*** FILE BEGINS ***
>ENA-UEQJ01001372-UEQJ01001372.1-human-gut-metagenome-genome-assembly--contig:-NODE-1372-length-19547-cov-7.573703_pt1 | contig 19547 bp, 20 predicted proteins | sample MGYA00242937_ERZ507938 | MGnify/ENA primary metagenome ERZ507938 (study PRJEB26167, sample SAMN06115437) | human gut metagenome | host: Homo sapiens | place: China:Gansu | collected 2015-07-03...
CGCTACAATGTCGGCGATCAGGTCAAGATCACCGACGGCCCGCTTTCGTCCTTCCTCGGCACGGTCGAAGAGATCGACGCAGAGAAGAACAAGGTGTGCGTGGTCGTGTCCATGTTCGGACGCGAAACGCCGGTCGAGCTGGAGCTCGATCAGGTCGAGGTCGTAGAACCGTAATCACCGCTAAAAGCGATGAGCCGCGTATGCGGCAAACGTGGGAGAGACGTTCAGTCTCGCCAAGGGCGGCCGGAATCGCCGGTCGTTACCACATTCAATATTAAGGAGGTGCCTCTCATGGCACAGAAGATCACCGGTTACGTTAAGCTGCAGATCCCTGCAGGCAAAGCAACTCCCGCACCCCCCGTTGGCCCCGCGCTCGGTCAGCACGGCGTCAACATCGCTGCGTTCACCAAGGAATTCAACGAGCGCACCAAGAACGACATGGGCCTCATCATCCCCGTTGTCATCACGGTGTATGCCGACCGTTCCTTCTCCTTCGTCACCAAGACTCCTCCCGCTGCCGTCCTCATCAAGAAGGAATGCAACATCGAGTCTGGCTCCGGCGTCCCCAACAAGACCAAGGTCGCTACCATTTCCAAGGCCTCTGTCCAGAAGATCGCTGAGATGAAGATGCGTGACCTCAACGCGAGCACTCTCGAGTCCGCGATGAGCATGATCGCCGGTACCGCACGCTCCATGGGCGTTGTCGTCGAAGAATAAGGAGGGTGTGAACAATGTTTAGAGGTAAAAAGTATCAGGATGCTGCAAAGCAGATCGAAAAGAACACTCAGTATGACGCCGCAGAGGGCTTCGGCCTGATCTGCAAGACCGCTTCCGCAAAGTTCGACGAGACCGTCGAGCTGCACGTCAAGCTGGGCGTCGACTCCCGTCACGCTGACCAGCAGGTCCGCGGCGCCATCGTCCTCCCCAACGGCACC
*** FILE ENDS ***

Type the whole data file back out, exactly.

>ENA-UEQJ01001372-UEQJ01001372.1-human-gut-metagenome-genome-assembly--contig:-NODE-1372-length-19547-cov-7.573703_pt1 | contig 19547 bp, 20 predicted proteins | sample MGYA00242937_ERZ507938 | MGnify/ENA primary metagenome ERZ507938 (study PRJEB26167, sample SAMN06115437) | human gut metagenome | host: Homo sapiens | place: China:Gansu | collected 2015-07-03...
CGCTACAATGTCGGCGATCAGGTCAAGATCACCGACGGCCCGCTTTCGTCCTTCCTCGGCACGGTCGAAGAGATCGACGCAGAGAAGAACAAGGTGTGCGTGGTCGTGTCCATGTTCGGACGCGAAACGCCGGTCGAGCTGGAGCTCGATCAGGTCGAGGTCGTAGAACCGTAATCACCGCTAAAAGCGATGAGCCGCGTATGCGGCAAACGTGGGAGAGACGTTCAGTCTCGCCAAGGGCGGCCGGAATCGCCGGTCGTTACCACATTCAATATTAAGGAGGTGCCTCTCATGGCACAGAAGATCACCGGTTACGTTAAGCTGCAGATCCCTGCAGGCAAAGCAACTCCCGCACCCCCCGTTGGCCCCGCGCTCGGTCAGCACGGCGTCAACATCGCTGCGTTCACCAAGGAATTCAACGAGCGCACCAAGAACGACATGGGCCTCATCATCCCCGTTGTCATCACGGTGTATGCCGACCGTTCCTTCTCCTTCGTCACCAAGACTCCTCCCGCTGCCGTCCTCATCAAGAAGGAATGCAACATCGAGTCTGGCTCCGGCGTCCCCAACAAGACCAAGGTCGCTACCATTTCCAAGGCCTCTGTCCAGAAGATCGCTGAGATGAAGATGCGTGACCTCAACGCGAGCACTCTCGAGTCCGCGATGAGCATGATCGCCGGTACCGCACGCTCCATGGGCGTTGTCGTCGAAGAATAAGGAGGGTGTGAACAATGTTTAGAGGTAAAAAGTATCAGGATGCTGCAAAGCAGATCGAAAAGAACACTCAGTATGACGCCGCAGAGGGCTTCGGCCTGATCTGCAAGACCGCTTCCGCAAAGTTCGACGAGACCGTCGAGCTGCACGTCAAGCTGGGCGTCGACTCCCGTCACGCTGACCAGCAGGTCCGCGGCGCCATCGTCCTCCCCAACGGCACC